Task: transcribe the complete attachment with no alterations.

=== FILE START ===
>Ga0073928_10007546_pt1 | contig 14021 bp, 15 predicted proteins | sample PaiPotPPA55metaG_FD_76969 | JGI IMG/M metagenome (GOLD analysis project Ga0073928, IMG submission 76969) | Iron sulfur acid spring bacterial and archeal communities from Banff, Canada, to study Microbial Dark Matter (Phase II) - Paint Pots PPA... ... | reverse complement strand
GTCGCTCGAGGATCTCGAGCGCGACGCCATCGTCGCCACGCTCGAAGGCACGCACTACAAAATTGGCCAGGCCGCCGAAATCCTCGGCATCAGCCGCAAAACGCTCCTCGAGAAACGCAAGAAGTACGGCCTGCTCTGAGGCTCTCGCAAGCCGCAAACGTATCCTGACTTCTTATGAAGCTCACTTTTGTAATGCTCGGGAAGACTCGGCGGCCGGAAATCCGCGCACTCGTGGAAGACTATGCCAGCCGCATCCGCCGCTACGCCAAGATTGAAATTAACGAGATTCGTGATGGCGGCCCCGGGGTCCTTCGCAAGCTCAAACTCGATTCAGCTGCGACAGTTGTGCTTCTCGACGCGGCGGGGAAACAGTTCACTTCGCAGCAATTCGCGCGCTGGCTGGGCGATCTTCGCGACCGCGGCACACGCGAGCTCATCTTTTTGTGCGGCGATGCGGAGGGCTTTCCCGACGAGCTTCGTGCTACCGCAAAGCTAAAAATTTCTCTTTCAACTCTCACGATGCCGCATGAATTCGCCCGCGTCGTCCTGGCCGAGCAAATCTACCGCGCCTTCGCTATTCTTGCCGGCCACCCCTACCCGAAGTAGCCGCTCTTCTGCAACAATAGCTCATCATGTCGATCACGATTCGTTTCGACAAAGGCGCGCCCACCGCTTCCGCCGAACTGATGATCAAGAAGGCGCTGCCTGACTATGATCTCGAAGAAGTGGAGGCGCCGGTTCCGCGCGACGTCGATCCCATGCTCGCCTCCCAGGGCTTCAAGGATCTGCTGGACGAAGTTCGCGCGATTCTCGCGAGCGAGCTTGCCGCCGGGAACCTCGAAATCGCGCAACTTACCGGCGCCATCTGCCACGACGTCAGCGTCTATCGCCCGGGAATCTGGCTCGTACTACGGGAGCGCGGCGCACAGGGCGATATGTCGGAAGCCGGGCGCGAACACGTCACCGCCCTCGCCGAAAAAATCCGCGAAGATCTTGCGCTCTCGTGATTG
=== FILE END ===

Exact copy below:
>Ga0073928_10007546_pt1 | contig 14021 bp, 15 predicted proteins | sample PaiPotPPA55metaG_FD_76969 | JGI IMG/M metagenome (GOLD analysis project Ga0073928, IMG submission 76969) | Iron sulfur acid spring bacterial and archeal communities from Banff, Canada, to study Microbial Dark Matter (Phase II) - Paint Pots PPA... ... | reverse complement strand
GTCGCTCGAGGATCTCGAGCGCGACGCCATCGTCGCCACGCTCGAAGGCACGCACTACAAAATTGGCCAGGCCGCCGAAATCCTCGGCATCAGCCGCAAAACGCTCCTCGAGAAACGCAAGAAGTACGGCCTGCTCTGAGGCTCTCGCAAGCCGCAAACGTATCCTGACTTCTTATGAAGCTCACTTTTGTAATGCTCGGGAAGACTCGGCGGCCGGAAATCCGCGCACTCGTGGAAGACTATGCCAGCCGCATCCGCCGCTACGCCAAGATTGAAATTAACGAGATTCGTGATGGCGGCCCCGGGGTCCTTCGCAAGCTCAAACTCGATTCAGCTGCGACAGTTGTGCTTCTCGACGCGGCGGGGAAACAGTTCACTTCGCAGCAATTCGCGCGCTGGCTGGGCGATCTTCGCGACCGCGGCACACGCGAGCTCATCTTTTTGTGCGGCGATGCGGAGGGCTTTCCCGACGAGCTTCGTGCTACCGCAAAGCTAAAAATTTCTCTTTCAACTCTCACGATGCCGCATGAATTCGCCCGCGTCGTCCTGGCCGAGCAAATCTACCGCGCCTTCGCTATTCTTGCCGGCCACCCCTACCCGAAGTAGCCGCTCTTCTGCAACAATAGCTCATCATGTCGATCACGATTCGTTTCGACAAAGGCGCGCCCACCGCTTCCGCCGAACTGATGATCAAGAAGGCGCTGCCTGACTATGATCTCGAAGAAGTGGAGGCGCCGGTTCCGCGCGACGTCGATCCCATGCTCGCCTCCCAGGGCTTCAAGGATCTGCTGGACGAAGTTCGCGCGATTCTCGCGAGCGAGCTTGCCGCCGGGAACCTCGAAATCGCGCAACTTACCGGCGCCATCTGCCACGACGTCAGCGTCTATCGCCCGGGAATCTGGCTCGTACTACGGGAGCGCGGCGCACAGGGCGATATGTCGGAAGCCGGGCGCGAACACGTCACCGCCCTCGCCGAAAAAATCCGCGAAGATCTTGCGCTCTCGTGATTG